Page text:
For many people in the UK, an evening deep in the countryside complete with hiking, camping and a roaring fire might not seem out of the ordinary. But for others this is a totally unknown experience – particularly for many communities from minority ethnic backgrounds who face significant barriers in accessing the outdoors and feeling welcome in these spaces.
Enter Climate Reframe: a community set up by and for people of colour who live and work in the environmental movement in the UK.
A unique community for people of colour
When it first launched in 2019, the Climate Reframe network was made up of 100 climate activists, experts and advocates from racialised minority backgrounds. Its founders recognised not only that the climate movement was predominantly made up of white people, but that this lack of racial diversity and representation was impeding climate justice efforts.
The non-profit Doc Society originally created the directory as a way to make it easier for the media and those looking to work with climate experts, as well as those within the climate space, to find people from diverse backgrounds. Members of the Climate Reframe community have already benefited from increased media exposure, as well as opportunities and support within the network. The network is continually expanding, and I was thrilled to be invited to join earlier this year – just months ahead of Climate Reframe’s first ever in-person gathering in nature.
Connecting with the natural world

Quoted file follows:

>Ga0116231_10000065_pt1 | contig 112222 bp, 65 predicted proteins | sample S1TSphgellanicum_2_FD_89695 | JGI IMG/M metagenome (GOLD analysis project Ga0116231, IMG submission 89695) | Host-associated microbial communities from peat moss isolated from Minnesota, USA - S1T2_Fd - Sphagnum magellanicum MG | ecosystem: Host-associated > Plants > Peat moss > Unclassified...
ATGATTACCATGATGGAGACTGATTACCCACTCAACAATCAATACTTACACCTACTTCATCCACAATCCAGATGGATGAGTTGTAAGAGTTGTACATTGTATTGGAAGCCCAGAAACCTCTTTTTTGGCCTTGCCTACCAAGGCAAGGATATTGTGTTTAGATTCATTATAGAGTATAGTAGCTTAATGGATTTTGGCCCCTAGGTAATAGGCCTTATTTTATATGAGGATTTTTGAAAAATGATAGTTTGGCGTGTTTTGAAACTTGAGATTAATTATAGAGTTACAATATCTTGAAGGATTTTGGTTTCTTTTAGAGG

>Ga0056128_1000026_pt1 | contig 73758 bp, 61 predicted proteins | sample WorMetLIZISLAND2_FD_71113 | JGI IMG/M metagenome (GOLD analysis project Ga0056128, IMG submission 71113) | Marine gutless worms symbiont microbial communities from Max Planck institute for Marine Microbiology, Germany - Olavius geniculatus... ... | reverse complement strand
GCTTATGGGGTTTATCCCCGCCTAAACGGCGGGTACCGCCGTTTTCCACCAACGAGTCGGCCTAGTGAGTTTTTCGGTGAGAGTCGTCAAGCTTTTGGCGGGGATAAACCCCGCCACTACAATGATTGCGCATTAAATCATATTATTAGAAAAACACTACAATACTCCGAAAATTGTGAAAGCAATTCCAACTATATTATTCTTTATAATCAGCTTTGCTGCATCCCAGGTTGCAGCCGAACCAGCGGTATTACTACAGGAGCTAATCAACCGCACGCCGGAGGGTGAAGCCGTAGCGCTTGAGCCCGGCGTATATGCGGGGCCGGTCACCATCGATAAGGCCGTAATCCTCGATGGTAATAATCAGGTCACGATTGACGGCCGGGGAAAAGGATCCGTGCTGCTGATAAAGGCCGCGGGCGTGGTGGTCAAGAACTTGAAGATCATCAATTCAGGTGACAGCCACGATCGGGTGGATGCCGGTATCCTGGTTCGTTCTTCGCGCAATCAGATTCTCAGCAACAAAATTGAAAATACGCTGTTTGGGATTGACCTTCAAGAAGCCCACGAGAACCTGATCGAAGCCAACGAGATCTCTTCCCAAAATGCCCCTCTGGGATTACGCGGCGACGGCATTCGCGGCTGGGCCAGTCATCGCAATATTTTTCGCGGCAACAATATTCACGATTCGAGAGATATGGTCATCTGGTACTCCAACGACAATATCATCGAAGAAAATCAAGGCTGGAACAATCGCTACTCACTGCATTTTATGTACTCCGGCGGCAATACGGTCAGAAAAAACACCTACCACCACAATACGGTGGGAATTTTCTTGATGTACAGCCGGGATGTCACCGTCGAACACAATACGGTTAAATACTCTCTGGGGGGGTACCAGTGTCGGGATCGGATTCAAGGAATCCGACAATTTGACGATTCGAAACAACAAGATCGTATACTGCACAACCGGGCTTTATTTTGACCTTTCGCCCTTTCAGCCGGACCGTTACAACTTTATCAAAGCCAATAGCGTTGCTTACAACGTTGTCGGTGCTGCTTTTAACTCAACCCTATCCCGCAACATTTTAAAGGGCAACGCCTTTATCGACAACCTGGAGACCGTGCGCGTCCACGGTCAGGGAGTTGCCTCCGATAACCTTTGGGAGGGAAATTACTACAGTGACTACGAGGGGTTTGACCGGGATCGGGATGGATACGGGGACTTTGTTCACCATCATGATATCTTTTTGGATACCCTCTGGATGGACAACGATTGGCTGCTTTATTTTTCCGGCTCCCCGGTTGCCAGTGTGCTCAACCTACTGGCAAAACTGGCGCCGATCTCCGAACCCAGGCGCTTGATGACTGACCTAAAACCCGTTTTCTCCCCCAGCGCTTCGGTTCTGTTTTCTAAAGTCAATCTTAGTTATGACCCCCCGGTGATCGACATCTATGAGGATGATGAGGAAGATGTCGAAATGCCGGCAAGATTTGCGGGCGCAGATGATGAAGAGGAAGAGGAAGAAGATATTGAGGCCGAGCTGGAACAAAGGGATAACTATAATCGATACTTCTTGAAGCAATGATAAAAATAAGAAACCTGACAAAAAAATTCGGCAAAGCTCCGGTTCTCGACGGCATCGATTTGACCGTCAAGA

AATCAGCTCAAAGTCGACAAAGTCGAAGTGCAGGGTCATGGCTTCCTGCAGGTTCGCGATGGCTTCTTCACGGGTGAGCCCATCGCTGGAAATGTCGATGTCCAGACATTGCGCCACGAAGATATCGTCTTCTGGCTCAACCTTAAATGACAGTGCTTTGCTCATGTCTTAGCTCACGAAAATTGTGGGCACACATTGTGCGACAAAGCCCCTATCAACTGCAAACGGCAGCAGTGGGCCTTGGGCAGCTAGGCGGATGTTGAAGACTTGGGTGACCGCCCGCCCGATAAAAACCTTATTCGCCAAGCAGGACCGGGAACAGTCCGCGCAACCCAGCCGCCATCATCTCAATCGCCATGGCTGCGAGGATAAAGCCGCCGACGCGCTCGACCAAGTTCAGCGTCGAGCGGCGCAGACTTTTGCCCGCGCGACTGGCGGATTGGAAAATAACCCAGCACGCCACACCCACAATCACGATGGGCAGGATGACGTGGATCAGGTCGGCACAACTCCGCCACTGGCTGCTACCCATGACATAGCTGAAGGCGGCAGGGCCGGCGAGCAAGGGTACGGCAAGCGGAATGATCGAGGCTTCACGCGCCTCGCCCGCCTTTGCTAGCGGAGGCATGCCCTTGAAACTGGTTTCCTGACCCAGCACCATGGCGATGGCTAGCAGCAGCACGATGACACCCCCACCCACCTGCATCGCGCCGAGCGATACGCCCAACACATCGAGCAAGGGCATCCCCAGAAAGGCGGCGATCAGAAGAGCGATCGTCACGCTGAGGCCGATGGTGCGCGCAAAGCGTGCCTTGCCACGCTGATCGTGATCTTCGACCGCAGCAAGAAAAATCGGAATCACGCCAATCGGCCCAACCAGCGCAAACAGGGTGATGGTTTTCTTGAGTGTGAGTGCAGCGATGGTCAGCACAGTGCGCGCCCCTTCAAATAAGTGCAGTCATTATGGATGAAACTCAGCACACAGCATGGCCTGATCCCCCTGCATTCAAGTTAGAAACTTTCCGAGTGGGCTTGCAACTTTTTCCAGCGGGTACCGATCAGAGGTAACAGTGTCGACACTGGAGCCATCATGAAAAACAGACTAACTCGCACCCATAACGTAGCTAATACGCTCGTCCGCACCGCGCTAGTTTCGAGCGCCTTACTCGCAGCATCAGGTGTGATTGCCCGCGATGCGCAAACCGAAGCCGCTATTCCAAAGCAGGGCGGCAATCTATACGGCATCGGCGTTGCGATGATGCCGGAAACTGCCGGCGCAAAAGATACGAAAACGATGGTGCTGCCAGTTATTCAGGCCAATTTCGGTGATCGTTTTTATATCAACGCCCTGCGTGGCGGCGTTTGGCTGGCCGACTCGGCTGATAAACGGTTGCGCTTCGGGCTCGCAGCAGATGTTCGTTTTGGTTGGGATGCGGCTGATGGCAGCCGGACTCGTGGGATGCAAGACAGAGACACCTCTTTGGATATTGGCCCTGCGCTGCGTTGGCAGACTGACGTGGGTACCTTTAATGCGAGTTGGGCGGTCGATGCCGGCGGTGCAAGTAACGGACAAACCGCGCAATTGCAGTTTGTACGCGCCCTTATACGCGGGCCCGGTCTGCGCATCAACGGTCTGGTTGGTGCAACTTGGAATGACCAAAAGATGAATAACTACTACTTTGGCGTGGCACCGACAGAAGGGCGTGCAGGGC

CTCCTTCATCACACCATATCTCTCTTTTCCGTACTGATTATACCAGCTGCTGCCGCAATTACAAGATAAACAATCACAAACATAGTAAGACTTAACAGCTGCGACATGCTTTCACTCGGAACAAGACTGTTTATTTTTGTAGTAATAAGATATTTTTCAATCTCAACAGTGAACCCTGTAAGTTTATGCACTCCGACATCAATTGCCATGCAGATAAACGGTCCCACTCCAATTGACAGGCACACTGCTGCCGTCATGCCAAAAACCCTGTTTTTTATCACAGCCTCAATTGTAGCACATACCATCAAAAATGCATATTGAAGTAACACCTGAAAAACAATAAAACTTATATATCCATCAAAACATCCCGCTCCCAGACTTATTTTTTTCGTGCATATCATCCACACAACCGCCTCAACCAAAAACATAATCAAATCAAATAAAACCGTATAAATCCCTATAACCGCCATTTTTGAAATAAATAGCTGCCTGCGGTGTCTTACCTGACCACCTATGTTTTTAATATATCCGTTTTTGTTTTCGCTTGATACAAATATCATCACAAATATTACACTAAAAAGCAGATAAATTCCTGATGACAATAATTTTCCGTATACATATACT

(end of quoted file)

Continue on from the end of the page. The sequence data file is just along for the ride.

If you’re a bird enthusiast, you’ll know that nightingales arrive in the UK and Europe every spring, following an epic journey from Sub-Saharan Africa. As a group of people who are now in the UK as a result of our own or our ancestors’ migration across continents, it felt particularly poignant for us to gather to hear the nightingale’s song.
One of the first things that struck me as we assembled by Kings Cross station was that while we were all excited to get out into nature together, many people felt nervous and unprepared.
But as the statistics show, people from our backgrounds aren’t used to spending time in the outdoors. We make up only 1% of visitors to National Parks, and areas largely made up of minority ethnic communities have 11 times less green space than areas where residents are predominantly white.
But two hours of chatting on the coach to Lewes relieved most of the anxiety, and on arrival, we were introduced to our wonderful guide Sam Lee. Lee founded The Nest Collective in 2005 as a small gathering of music and folk lovers and it has continued to grow ever since. Every springtime he hosts ‘Singing with Nightingales’, taking groups out into the woodlands after dark to experience the nightingale’s beautiful song. This was perhaps even more unique than usual, as it was the first time Sam was joined by a group made up entirely of people of colour in the climate movement.
Meeting the nightingales